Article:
By Shane Wright
The world’s peak central bank authority has labelled bitcoin and its ilk speculative assets used for organised crimes and a waste of energy while urging its members, including the Reserve Bank of Australia, to develop their own digital currencies.
The Bank for International Settlements (BIS) , in some of its most aggressive language about financial innovations, used a report into digital currencies to argue its concerns about cryptocurrencies such as bitcoin.
Money has flooded into a range of cryptocurrencies over recent years, aided by ultra-easy monetary policy that has made high yielding investments very attractive. A single bitcoin was worth $83,119 in April but has since tumbled below $45,000.
Official authorities have sought to make it more difficult to invest in cryptocurrencies, in part because of their use to avoid laws aimed at tracking illegal movement of cash.
The Swiss-based institution said in its report it believed the growth of bitcoin and other cryptocurrencies was a major criminal issue.
“It is clear that cryptocurrencies are speculative assets rather than money, and in many cases are used to facilitate money laundering, ransomware attacks and other financial crimes,” it said.
“Bitcoin in particular has few redeeming public interest attributes when also considering its wasteful energy footprint.”
The bank also raised doubts about other developments, saying while stablecoins attempted to “import credibility” by being backed by real currencies they had the potential to fragment the liquidity of the entire monetary system.
The advent of “big techs” into financial services could also be a mixed blessing, according to the bank. While it acknowledged faster information flow would increase financial inclusion and deliver better services, it warned there was a real risk of market concentration among just a handful of players.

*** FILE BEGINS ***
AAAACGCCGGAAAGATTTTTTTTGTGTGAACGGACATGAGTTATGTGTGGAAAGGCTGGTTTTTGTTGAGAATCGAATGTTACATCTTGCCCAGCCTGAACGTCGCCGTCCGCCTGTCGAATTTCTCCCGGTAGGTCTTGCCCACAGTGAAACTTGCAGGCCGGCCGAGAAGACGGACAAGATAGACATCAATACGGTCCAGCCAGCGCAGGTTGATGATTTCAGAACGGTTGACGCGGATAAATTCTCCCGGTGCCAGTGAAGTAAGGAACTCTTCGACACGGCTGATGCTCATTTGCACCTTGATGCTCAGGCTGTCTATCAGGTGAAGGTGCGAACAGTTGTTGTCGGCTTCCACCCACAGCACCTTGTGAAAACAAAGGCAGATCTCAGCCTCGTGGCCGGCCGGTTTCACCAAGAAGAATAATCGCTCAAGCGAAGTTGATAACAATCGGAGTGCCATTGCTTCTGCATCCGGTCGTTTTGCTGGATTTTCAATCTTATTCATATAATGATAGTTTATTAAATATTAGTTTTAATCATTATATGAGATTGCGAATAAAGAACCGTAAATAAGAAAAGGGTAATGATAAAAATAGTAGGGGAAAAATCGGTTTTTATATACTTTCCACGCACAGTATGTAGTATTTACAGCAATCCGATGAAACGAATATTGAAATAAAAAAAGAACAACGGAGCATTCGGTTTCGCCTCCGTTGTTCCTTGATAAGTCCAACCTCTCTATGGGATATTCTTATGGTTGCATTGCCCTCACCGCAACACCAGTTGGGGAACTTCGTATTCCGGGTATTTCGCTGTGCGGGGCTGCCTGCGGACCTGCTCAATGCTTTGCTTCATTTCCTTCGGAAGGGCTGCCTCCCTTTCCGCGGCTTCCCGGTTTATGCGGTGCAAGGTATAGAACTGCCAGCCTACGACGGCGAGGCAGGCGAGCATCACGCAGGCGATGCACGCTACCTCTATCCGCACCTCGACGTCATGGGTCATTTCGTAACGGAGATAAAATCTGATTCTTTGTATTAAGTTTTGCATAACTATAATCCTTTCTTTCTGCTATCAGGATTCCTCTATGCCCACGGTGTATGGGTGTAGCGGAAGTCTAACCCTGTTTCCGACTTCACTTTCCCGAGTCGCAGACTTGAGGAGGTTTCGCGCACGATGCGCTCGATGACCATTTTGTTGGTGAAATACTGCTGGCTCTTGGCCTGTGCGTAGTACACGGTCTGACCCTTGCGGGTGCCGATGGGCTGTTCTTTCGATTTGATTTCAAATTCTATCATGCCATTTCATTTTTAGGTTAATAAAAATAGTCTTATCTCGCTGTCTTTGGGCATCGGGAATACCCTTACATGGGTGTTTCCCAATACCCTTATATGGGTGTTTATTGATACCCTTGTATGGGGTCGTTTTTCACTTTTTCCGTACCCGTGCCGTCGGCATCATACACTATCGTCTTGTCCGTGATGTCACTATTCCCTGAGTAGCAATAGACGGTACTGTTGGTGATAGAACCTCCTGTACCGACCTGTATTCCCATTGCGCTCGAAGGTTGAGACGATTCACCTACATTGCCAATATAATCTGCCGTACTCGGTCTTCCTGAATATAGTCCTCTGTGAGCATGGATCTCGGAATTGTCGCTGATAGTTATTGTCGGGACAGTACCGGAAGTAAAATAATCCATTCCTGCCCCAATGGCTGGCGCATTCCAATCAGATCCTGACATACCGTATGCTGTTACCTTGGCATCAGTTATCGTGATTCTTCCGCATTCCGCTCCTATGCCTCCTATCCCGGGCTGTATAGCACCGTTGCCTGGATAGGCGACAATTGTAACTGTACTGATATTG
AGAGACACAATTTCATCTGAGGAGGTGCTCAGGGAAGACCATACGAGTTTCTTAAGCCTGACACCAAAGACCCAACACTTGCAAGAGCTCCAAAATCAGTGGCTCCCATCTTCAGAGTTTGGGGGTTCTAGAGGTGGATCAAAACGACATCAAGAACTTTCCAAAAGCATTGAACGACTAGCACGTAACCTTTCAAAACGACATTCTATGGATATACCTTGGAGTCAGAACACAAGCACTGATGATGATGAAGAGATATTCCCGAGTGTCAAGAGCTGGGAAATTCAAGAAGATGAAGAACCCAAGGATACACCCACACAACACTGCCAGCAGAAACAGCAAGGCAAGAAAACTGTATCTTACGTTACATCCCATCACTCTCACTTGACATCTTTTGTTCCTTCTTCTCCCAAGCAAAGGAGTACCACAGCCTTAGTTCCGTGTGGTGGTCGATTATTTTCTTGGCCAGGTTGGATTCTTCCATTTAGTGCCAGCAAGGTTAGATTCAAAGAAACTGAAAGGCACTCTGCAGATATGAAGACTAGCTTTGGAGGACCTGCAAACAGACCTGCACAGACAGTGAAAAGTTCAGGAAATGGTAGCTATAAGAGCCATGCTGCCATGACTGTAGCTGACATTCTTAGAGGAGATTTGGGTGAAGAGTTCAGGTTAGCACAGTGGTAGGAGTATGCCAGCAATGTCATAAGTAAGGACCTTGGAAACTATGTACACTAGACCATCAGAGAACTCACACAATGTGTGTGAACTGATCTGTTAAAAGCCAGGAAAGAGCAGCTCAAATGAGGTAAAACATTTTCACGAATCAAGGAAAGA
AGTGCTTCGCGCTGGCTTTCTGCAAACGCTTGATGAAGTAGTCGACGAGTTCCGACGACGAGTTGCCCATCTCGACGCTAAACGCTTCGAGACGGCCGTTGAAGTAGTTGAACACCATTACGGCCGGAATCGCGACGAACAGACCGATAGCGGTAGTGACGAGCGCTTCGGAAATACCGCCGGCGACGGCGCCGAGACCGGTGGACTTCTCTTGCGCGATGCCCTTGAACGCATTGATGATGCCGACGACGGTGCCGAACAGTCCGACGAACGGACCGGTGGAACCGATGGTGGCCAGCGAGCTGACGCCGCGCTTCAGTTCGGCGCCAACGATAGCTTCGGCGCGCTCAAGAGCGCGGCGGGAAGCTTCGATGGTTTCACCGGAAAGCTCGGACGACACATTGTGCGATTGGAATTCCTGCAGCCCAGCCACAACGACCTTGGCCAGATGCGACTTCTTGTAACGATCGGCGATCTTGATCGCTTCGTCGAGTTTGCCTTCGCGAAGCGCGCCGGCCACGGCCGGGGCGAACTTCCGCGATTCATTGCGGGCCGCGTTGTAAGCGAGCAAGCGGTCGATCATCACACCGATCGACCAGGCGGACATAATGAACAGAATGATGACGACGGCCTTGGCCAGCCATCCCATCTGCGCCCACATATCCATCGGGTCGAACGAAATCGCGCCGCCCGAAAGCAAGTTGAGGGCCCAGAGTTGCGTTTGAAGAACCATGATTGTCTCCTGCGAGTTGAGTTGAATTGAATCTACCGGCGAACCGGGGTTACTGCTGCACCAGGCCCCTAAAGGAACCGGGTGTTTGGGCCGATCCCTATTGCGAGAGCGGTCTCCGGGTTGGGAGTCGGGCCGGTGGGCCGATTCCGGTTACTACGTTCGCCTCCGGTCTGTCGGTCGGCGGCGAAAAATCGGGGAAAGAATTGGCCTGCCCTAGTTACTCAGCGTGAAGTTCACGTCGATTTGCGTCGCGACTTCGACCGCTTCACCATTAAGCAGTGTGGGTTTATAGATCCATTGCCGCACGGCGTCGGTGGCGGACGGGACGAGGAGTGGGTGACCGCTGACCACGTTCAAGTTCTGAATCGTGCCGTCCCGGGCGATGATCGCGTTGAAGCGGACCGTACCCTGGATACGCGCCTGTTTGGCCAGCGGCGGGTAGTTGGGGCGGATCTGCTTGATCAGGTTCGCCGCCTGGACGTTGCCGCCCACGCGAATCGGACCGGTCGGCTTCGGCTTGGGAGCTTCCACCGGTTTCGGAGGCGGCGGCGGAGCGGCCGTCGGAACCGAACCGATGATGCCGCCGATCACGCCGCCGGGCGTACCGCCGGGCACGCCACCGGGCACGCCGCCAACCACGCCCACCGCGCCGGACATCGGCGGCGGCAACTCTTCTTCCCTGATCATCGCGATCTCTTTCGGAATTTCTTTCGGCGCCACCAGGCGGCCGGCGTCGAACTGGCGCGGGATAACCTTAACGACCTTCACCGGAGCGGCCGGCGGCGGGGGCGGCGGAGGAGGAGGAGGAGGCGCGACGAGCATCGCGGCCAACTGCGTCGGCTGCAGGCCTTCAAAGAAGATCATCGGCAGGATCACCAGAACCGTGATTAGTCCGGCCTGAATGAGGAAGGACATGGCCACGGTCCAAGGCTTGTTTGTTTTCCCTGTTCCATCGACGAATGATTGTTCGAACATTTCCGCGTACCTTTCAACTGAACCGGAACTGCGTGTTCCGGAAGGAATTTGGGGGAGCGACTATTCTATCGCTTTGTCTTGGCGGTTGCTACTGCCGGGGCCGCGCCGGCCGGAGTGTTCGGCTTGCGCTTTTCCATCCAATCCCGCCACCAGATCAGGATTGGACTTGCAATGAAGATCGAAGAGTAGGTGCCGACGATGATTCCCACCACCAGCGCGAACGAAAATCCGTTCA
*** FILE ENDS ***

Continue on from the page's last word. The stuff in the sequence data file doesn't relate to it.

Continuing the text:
“Technological development in money and payments could bring wide benefits, but the ultimate consequences for the well-being of individuals in society depend on the market structure and governance arrangements that underpin it,” it said.
“The same technology could encourage either a virtuous circle of equal access, greater competition and innovation, or it could foment a vicious circle of entrenched market power and data concentration.”
However, the BIS is sanguine central banks can play a major role in the crypto environment by issuing digital currencies. These would sit beside existing notes and coins as currency but wholly as a digital entity.
The Reserve Bank is expected in coming weeks to release a proof of concept report into a form of central bank digital currency. It has been working with the Commonwealth Bank, National Australia Bank, Perpetual and ConsenSys Software on the project to determine the implications for efficiency, risk management and innovation for such a digital currency.
The BIS said digital currencies could be the future of the financial sector and the payments system as, unlike cryptocurrencies and stablecoins, they worked for the public good.
“Central bank digital currencies represent a unique opportunity to design a technologically advanced representation of central bank money, one that offers the unique features of finality,
liquidity and integrity,” it said.
“Such currencies could form the backbone of a highly efficient new digital payment system by enabling broad access and providing strong data governance and privacy standards based on digital ID.”
The report came after the Liberal head of a Senate committee examining Australia as a technology and financial centre, Andrew Bragg, used an address to the nation’s chief financial officers to argue regulators did not have the right legislative tools to deal with cryptocurrencies.
He said Australians saw cryptocurrencies much differently than regulators.
“Despite the efforts of traditional financial institutions to discredit and even debunk cryptocurrencies, Australians are viewing them as a stable and legitimate asset class,” he said.
“The consequences of this will be enormous. It is critical that we get the balance right to foster innovation. No regulation, and you leave startup founders in the void. Too much, and you smother them with punitive interventionism.”
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